TABLE II__________________________________________________________________________                             Q/M               Thermoplastic (Microcoloumbs/g)Sample Pigment       Polymer coating                             Fresh                                 Exercised__________________________________________________________________________Control 15% Quinacridone Magenta               None          170  90Example 1 15% Quinacridone Magenta               7.5% Styrene-ethylene-                             189 175               butylene-styrene copolymerExample 2 15% Quinacridone Magenta               7.5% Styrene-ethylene-                             146 156               butylene-styrene copolymerExample 3 15% Quinacridone Magenta               7.5% Styrene-ethylene                             142 122               butylene-styrene copolymerControl 9% Bridged Aluminum               None          212 120 PhthalocyanineExample 5 9% Bridged Aluminum               4.5% Styrene-ethylene                             151 130 Phthalocyanine               butylene-styrene copolymer__________________________________________________________________________

As is clear from Table II, after exercising for 5 minutes by passing the toner over a magnetic brush rotating at 2000 rpm in a sealed jar, the charge per mass ratio (Q/M) of the toners prepared according to this invention declined 7.4%, from 189 to 175(μC/g) in the case of Example 1 and 14%, from 142 to 122 (μC/g) in the case of Example 3 in contrast to the control toner (no thermoplastic polymer encapsulation) which declined 47% from 170 to 90(μC/g) when quinacridone magenta pigment was used as the pigment in the toner compositions and actually increased from 146 to 156(μC/g) in the case of the toner composition of Example 2 prepared in accordance with the process of the invention. In addition, the charge per mass ratio (Q/M) of the toner of Example 5 prepared according to the process of the present invention declined only 13.9% in contrast to the control toner (no thermoplastic polymer encapsulation) which declined 43%, from 212 to 120(μC/g) when bridged aluminum phthalocyanine was used as the pigment in the preparation of the toner composition of Example 5 and the control toner.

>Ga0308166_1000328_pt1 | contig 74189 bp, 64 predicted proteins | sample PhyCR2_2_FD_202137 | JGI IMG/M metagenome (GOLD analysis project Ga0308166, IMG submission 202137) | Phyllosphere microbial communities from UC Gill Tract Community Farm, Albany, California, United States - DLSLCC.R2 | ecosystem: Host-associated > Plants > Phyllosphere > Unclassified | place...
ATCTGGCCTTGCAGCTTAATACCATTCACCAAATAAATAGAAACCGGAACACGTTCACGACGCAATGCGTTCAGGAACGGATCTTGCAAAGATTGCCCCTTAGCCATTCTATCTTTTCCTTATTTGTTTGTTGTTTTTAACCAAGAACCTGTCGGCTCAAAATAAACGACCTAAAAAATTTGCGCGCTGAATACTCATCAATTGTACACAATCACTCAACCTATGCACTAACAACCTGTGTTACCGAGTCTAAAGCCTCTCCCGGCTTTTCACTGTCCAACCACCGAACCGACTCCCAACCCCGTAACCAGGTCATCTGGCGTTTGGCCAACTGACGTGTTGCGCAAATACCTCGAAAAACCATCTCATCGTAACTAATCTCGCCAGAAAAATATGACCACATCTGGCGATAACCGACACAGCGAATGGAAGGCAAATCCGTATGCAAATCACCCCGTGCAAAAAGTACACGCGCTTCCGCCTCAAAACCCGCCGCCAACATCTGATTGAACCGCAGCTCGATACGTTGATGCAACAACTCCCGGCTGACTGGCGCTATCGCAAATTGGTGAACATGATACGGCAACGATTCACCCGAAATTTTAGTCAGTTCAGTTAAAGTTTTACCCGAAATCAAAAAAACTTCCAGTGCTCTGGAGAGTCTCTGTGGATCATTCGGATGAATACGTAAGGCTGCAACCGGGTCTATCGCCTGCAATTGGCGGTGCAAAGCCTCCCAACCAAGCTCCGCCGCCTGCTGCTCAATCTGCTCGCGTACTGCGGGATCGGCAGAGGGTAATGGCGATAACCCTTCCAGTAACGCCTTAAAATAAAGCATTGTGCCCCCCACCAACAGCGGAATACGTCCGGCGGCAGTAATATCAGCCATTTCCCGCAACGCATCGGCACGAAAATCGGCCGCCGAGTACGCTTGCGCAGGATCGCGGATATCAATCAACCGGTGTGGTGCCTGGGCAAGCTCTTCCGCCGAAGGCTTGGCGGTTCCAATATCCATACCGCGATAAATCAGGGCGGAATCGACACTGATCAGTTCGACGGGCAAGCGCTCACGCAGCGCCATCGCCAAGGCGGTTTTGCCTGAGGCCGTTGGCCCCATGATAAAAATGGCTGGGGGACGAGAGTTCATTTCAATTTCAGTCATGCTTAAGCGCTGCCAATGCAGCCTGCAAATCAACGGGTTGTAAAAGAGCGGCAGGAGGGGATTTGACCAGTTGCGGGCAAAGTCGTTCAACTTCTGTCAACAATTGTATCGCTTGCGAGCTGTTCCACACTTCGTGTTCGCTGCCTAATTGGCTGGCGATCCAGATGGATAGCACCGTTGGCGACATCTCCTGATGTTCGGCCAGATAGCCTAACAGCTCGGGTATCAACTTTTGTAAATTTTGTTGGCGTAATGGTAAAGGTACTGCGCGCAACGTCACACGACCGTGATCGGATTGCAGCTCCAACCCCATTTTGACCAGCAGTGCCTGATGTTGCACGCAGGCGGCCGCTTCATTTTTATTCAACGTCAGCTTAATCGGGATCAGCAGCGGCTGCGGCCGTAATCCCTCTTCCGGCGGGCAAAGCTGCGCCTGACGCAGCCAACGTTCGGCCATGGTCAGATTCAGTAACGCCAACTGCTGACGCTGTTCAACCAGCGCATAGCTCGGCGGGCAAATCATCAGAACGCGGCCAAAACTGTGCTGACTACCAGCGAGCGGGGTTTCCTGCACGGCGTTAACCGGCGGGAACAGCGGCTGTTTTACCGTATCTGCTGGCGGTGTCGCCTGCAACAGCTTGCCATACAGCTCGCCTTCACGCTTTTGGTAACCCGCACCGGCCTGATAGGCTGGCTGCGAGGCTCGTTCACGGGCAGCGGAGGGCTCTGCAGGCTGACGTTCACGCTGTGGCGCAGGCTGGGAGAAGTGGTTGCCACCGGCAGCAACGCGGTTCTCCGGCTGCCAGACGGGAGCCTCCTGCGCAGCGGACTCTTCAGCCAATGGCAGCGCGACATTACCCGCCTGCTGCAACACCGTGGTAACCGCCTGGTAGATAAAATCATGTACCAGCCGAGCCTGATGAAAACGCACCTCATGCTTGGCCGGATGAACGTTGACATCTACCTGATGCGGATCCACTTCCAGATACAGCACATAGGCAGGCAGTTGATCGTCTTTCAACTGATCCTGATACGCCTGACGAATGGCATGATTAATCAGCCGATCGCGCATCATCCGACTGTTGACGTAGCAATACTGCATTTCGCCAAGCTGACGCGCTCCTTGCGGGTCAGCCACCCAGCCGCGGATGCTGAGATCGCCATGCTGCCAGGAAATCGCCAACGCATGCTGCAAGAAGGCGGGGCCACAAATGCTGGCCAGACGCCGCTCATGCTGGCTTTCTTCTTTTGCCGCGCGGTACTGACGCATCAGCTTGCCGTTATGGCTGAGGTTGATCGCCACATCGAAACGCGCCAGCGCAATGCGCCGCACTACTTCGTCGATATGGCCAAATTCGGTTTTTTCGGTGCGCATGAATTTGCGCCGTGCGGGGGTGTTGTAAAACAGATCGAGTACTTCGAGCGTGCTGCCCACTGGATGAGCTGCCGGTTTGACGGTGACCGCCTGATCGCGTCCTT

Toner particles prepared according to this invention maintain a relatively stable charge in use whereas the comparable prior art toner particles prepared in the absence of thermoplastic polymer encapsulation according to this invention are relatively unstable in use.

While the invention has been described in detail with reference to certain preferred embodiments, it will be understood that variations may be made by those skilled in the art without departing from the spirit and scope of the invention. Thus, for example, different polymer compositions, solvents and pigments may be substituted for those employed in the examples.

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US5620826 *Dec 12, 1995Apr 15, 1997Agfa-Gevaert, N.V.Polymer suspension method for producing toner particles
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US8749845Jul 31, 2012Jun 10, 2014Eastman Kodak CompanySystem for determining efficient combinations of toner colors to form prints with enhanced gamut
US8755699Jul 31, 2012Jun 17, 2014Eastman Kodak CompanyNoise reduction in toner prints
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WO2014022252A1Jul 29, 2013Feb 6, 2014Eastman Kodak CompanyPrinting system with noise reduction
Classifications
U.S. Classification430/109.3, 430/108.7
International ClassificationG03G9/08, G03G9/087
Cooperative ClassificationG03G9/0804, G03G9/0812, G03G9/0825, G03G9/08737
European ClassificationG03G9/08B2, G03G9/08B8, G03G9/087B8, G03G9/08S
Legal Events
DateCodeEventDescription
May 23, 2006FPExpired due to failure to pay maintenance fee
Effective date: 20060329
Mar 29, 2006LAPSLapse for failure to pay maintenance fees
Oct 12, 2005REMIMaintenance fee reminder mailed
Aug 29, 2001FPAYFee payment
Year of fee payment: 8
Aug 26, 1997FPAYFee payment
Year of fee payment: 4
Nov 13, 1992ASAssignment
Owner name: EASTMAN KODAK COMPANY, NEW YORK
Free format text: ASSIGNMENT OF ASSIGNORS INTEREST.;ASSIGNORS:TYAGI, DINESH;DIPRIMA, DONNA A.;REEL/FRAME:006316/0803
Effective date: 19921113